company is struggling financially because of the low brand
acceptance in the market.
Therefore, there is a great stalemate whether the
manufacturing operations should be moved back to the U.S
from South Korean. There are some important factors that
should be looked into while considering the location of
Auto Edge company which is involved in dealing with the
automobile spare parts.


There is a need to understand all legal implications in changing the location of the
company from South Korea to the U.S. The company should first look at the
contracts that we been signed with the Korean company.
The company should fulfill all the contract requirements or else we will face
serious and expensive repercussions if we don’t honor the contract.
The different security standards between U.S and South Korea in determining
quality of the products is the major undoing in production of the low standard
goods. For us to start producing quality products, we must adhere to the U.S
standards of determining quality of the products to avoid further losing our loyal
We need to approach an expert in both Korean and U.S law so that we can avoid
the misfortunes associated with improper moving Auto Edge company back to the
U.S. The two countries have different legal systems which should be adhered to by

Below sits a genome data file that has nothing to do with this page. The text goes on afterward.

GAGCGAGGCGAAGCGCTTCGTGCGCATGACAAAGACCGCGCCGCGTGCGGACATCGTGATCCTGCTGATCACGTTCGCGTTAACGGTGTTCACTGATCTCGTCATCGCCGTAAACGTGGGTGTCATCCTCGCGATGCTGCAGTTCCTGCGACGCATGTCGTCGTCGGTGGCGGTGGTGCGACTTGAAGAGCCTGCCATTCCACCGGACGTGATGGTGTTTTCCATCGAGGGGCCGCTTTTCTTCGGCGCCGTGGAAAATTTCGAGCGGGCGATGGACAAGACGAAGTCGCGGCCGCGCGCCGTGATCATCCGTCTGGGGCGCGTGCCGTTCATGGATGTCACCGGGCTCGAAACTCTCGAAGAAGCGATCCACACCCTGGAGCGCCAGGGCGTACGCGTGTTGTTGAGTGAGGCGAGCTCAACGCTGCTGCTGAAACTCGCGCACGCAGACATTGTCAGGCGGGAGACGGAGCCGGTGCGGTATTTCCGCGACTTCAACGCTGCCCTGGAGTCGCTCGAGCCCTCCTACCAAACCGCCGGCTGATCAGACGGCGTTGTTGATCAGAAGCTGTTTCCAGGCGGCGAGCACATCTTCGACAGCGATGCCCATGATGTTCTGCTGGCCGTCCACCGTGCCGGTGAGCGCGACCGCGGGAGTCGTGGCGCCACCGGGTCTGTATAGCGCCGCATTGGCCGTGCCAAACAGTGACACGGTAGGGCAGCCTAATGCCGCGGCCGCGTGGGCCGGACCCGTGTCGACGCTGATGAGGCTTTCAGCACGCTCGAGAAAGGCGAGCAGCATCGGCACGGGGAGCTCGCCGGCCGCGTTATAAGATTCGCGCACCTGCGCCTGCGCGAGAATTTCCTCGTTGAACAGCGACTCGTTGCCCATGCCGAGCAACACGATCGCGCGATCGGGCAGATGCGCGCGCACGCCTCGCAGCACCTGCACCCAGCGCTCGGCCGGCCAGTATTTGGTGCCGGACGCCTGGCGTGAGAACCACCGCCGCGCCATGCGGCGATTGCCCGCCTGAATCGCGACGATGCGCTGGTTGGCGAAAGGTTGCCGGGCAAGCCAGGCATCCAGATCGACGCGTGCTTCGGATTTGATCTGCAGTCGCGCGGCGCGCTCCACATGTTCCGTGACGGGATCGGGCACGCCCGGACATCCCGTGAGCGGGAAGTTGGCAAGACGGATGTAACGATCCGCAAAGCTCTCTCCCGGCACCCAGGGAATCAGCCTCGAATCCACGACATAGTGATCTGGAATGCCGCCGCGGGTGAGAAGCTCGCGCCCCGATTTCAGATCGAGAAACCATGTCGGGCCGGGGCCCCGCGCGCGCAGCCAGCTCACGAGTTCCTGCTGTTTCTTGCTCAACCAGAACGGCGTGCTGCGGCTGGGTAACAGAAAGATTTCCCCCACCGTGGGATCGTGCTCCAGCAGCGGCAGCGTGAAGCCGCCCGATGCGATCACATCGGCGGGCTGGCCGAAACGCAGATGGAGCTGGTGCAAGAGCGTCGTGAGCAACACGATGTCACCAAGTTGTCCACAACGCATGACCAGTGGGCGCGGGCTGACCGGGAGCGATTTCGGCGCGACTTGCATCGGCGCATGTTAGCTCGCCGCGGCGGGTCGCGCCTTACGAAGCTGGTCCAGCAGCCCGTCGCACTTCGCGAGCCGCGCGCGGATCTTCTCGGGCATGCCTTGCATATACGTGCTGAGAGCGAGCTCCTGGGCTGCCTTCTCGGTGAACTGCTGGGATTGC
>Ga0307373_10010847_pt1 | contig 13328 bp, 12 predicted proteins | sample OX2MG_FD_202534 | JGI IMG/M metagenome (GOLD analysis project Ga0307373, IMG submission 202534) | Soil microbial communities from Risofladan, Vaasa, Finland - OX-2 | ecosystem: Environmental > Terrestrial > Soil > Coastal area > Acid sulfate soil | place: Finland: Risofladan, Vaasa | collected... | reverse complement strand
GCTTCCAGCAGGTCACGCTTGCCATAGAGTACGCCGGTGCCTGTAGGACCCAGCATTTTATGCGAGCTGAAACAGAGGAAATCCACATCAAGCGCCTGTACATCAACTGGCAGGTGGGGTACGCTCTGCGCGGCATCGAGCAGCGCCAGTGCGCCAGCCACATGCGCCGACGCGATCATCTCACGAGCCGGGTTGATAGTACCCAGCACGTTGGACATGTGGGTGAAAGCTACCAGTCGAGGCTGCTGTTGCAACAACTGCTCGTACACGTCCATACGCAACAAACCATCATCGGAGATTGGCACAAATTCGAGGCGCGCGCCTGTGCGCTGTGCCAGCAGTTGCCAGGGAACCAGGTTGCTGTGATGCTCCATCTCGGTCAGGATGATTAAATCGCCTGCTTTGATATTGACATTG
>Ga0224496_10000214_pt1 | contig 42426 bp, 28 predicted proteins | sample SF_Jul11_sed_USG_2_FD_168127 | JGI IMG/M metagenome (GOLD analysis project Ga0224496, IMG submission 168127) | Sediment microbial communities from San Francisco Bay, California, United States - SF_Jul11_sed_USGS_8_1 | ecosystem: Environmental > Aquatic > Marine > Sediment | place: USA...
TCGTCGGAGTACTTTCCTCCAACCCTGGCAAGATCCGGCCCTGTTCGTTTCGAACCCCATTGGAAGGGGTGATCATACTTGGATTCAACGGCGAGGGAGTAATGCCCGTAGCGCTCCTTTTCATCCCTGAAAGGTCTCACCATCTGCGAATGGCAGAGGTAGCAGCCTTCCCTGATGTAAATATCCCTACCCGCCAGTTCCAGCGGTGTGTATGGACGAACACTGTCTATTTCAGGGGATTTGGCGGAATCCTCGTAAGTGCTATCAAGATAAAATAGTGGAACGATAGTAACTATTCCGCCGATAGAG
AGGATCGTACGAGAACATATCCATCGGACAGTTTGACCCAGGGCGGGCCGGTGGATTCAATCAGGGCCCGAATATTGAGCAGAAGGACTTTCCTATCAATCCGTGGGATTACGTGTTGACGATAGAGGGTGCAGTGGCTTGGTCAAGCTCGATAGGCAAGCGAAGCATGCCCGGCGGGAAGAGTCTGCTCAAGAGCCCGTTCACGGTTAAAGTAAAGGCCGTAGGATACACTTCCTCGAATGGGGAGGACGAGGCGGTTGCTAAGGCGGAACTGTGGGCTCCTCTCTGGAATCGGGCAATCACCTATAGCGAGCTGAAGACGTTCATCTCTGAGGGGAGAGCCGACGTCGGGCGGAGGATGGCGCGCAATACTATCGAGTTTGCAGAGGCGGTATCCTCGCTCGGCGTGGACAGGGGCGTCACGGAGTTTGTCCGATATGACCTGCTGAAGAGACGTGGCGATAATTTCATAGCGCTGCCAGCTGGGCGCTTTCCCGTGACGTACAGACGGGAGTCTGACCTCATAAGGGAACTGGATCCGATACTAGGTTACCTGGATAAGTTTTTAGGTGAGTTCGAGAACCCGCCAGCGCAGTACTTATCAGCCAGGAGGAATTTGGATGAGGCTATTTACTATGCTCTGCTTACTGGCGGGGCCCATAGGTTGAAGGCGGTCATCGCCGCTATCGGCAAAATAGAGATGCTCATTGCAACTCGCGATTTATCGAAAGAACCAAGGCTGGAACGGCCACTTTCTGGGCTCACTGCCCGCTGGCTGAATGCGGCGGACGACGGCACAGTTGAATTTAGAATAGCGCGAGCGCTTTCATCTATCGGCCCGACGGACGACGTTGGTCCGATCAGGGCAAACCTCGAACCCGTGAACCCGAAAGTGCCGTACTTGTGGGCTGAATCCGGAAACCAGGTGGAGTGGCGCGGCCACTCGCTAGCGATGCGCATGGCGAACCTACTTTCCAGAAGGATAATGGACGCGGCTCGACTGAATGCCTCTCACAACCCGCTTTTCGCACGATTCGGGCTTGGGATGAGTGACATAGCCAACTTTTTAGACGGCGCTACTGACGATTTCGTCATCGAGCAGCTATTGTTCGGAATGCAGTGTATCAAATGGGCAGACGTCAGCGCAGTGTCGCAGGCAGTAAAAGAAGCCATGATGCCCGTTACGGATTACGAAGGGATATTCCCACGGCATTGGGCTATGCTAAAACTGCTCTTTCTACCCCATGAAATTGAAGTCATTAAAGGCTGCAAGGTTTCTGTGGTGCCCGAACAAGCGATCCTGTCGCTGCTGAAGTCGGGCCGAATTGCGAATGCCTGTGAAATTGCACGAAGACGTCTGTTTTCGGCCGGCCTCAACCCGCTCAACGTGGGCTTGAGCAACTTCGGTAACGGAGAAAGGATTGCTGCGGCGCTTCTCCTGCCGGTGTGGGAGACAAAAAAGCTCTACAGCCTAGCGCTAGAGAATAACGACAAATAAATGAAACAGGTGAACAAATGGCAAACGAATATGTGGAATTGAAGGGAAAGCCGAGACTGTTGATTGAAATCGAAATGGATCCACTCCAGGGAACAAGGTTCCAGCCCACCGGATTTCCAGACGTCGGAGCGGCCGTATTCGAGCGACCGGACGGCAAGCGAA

our company during the operations.
Taxation is also one of the legal factors that should be considered. If the level of
taxation rate is higher in South Korean compared to the United States ,then it will
be prudent for us to move the company operations back to the U.S.

As we contact business in the South Korea, we need to consider the cultural factors. It is
a factor that should be looked into as we make a decision of staying in South Korea or
moving manufacturing operations back to the U.S.
There is a slight variation in the cultural belief of the two countries which might have
caused the decrease in quality of the end products we are manufacturing.
Communication systems, norms, taboos , and business customs have really played a
role in conducting business in South Korea. Communication and customs are two
important factors that will impact negatively in the operations of the company if not
well handled. If a common ground is not found, then it will be necessary for us to
consider return the manufacturing operations back to the U.S.
Furthermore, financial factors might have also contributed to the production of the low
quality products. As we t...